If the mics were "factory" converted to U67, there should be Neumann-issued documentation. If not, the value drops, and the mics' intrinsic (usable) value will be your base line for pricing.

Also: always  think of the other end of any Frankenstein deal, i.e. when it's YOUR time to sell: how much explaining will you have to do?

Take all of this into consideration before you bid.

 7 
 on: October 10, 2019, 07:06:59 am 
Started by mikezietsman - Last post by mikezietsman
I'm not sure if it is in the scope of this forum but please could we have a discussion about these microphones:

https://www.ebay.com/itm/Matched-Pair-of-Vintage-Neumann-M269-Microphones-Mics-with-cases-cables-and-PSU/123823697475?hash=item1cd477ae43:g:3SAAAOSwd8hdHVm7

"Factory modified with ef86 to avoid the hassle and expense of ac701k"

As an owner of an unmodified u67 and m269c I know how similar they sound. But surely this modification makes these mics into u67s?

And even though they are factory modified surely there would a be a corresponding drop in value? Or maybe these are just u67s with m269 bottom bells?


Given the "factory modified" line I would personally expect more detailed info about the power supplies and modifications (as well as pictures?)

Anyways, I am not interested in purchasing the microphones but it is an interesting discussion (at least I think)

 8 
 on: October 09, 2019, 10:55:59 am 
Started by leftofthedial - Last post by Timtape
I think the zenith is off on the record head.  Although the service manual implies that is unlikely :).  Obviously something or someone has messed with the head height screws at some point. The ones service manual says to never touch.


Hi, what makes you think the zenith is out?  If the zenith has been correct for some time, the wear flat will be pretty much the same, with maybe a widening at the extreme ends, top and bottom. Normally if zenith has been out for some time, you'd see a head with a wider wear "flat" at either top or bottom of the head. This  leads to upper or lower tracks wearing out before the others, shortening the life of the head. It also means tape pressure across the head tracks is not even, possibly leading to poor tape to head contact (spacing loss) at the place of weakest tape pressure. Like very wide tires on a car, alignment is critical.

I'm not familiar with that machine. Some have no provision for head zenith adjustment. As the manual says, normally the alignment shouldn't go out but all it takes is one turkey to mistake a screw for the azimuth, start fiddling and things start to go pear shaped. I've serviced many tape machines for decades and usually the cause of head misalignment (at least in quality machines) is a local dude "having a go" but not having a clue what he's doing.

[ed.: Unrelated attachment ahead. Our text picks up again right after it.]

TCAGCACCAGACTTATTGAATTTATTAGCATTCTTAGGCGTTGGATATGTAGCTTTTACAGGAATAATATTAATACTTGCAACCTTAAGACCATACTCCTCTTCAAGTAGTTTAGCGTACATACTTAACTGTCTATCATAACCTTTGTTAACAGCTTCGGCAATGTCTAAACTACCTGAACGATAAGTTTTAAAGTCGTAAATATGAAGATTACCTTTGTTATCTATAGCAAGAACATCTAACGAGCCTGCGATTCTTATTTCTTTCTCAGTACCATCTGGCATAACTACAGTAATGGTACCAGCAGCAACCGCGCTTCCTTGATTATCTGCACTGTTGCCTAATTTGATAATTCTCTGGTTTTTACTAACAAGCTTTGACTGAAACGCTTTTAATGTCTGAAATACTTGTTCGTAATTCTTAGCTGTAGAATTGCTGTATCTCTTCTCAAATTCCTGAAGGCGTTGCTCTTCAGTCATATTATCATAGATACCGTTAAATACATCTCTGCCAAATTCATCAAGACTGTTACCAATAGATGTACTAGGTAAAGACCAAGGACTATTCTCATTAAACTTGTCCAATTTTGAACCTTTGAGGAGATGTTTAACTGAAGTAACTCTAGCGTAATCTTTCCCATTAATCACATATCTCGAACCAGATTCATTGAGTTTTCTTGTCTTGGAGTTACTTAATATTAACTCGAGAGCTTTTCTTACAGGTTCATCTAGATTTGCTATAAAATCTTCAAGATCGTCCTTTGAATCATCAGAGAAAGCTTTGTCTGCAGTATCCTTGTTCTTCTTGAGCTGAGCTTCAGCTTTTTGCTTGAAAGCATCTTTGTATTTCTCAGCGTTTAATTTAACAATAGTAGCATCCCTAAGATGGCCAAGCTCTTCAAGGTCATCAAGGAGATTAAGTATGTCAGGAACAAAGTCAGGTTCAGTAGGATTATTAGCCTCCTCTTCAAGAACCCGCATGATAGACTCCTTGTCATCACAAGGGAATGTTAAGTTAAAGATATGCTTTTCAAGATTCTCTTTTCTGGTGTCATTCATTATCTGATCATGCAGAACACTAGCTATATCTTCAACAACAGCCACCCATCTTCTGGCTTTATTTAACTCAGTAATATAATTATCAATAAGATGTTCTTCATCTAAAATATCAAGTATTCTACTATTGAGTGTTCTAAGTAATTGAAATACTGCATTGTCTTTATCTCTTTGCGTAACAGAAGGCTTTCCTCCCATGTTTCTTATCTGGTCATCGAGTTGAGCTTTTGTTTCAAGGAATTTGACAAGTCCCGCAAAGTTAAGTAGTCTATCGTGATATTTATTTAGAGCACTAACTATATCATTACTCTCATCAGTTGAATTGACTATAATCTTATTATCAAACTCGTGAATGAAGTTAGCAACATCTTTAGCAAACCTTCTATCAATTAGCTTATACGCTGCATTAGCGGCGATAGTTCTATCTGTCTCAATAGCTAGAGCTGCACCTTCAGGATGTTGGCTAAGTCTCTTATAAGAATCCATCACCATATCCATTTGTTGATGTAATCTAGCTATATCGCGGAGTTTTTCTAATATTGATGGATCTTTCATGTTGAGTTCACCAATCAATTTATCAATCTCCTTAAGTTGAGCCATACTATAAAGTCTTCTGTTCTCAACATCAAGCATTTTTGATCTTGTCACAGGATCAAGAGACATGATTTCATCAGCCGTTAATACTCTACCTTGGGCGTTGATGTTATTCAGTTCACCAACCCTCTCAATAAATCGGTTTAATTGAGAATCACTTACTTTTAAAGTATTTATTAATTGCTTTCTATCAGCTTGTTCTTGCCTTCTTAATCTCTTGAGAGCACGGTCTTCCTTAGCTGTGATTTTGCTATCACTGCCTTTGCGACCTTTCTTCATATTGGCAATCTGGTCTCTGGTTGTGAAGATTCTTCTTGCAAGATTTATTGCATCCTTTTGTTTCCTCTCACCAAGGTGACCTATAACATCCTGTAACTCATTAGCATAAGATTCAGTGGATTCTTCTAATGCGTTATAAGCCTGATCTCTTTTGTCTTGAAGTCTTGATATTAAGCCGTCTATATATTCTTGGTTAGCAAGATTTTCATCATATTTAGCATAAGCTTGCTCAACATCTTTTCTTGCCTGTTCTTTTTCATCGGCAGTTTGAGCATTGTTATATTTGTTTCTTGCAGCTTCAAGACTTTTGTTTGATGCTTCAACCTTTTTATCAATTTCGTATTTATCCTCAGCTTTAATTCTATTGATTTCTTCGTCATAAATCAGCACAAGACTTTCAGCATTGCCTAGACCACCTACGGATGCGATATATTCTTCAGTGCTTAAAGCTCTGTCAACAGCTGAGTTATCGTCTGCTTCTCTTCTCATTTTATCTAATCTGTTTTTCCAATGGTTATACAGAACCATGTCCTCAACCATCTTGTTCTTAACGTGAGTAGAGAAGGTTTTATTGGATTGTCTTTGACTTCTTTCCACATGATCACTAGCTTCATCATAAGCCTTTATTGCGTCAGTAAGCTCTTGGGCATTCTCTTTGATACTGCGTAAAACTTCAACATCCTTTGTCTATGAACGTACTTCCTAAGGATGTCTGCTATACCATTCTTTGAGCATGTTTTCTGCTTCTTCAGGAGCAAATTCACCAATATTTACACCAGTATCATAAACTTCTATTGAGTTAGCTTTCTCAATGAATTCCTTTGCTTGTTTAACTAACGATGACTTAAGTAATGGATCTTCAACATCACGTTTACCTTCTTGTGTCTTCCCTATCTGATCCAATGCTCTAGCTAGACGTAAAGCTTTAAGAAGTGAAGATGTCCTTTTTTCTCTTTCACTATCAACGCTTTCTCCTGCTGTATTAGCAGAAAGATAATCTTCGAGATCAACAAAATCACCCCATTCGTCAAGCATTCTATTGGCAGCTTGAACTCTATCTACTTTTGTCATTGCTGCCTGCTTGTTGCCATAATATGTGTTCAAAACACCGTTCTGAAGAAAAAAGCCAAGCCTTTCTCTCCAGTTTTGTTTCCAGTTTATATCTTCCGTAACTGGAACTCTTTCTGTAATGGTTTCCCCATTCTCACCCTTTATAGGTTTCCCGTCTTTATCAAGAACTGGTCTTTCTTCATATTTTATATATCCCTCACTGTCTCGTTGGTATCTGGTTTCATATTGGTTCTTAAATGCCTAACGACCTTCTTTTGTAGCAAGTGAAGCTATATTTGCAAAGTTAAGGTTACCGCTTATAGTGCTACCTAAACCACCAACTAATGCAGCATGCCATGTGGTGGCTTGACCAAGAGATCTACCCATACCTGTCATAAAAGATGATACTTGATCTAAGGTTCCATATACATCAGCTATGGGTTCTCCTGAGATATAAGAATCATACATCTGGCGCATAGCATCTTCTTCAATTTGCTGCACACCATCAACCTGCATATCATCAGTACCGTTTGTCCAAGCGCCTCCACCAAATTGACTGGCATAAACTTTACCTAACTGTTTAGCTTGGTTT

As mentioned, inspect the wear "flat" from top to bottom, if necessary with a magnifier in a strong light. 

 

 9 
 on: October 08, 2019, 12:34:03 pm 
Started by leftofthedial - Last post by Fletcher
A couple of things... first, when you do "azimuth", you it on the two exterior channels... as in 1 & 24.  When 1 & 24 are good... all the ones in the middle are good.  When you do "azimuth" you first do the record head... then you record the tone [I generally recommend 15kHz, but I do know some guys the use 20kHz... you can "rough it in with 10kHz, but use that only as a "rough" alignment].  After you get the record head straight [no pun intended], you record the tone and align the repro head... that way the two are exactly in line.

What scares me a bit is you started by saying "that I've had a few years" -- I hope to hell you recorded 15kHz alignment tones [along with the standard 1kHz, 10kHz, 100kHz (on an 800, I usually run my low frequency tone at 50Hz as there is a bit of a "bump" at 100Hz and I find a "larger" sounding low end when I align 800's with a 50Hz tone... but that's for you to decide].  If you didn't -- your azimuth will be WAY out of whack on ALL the previous reels you've had on the machine!!!

Last, and certainly not least... azimuth should actually be checked [along with the alignment of the electronics 1k, 10k, 50Hz] before EVERY session.  If its a "home studio" kind of thing, maybe every 20-25 hours of use... but this is something that you need to stay on top of 100% of the time if you want a recording that sounds correct.

Peace

 10 
 on: October 08, 2019, 12:29:21 pm 
Started by ElvisY - Last post by klaus
Experts recognize most re-diaphragmed capsules even from a photo, but some can only be determined through physical inspection.
I wrote about this before: with each tell-tale sign or investigative method made public, fakers will make it yet one step harder to tell.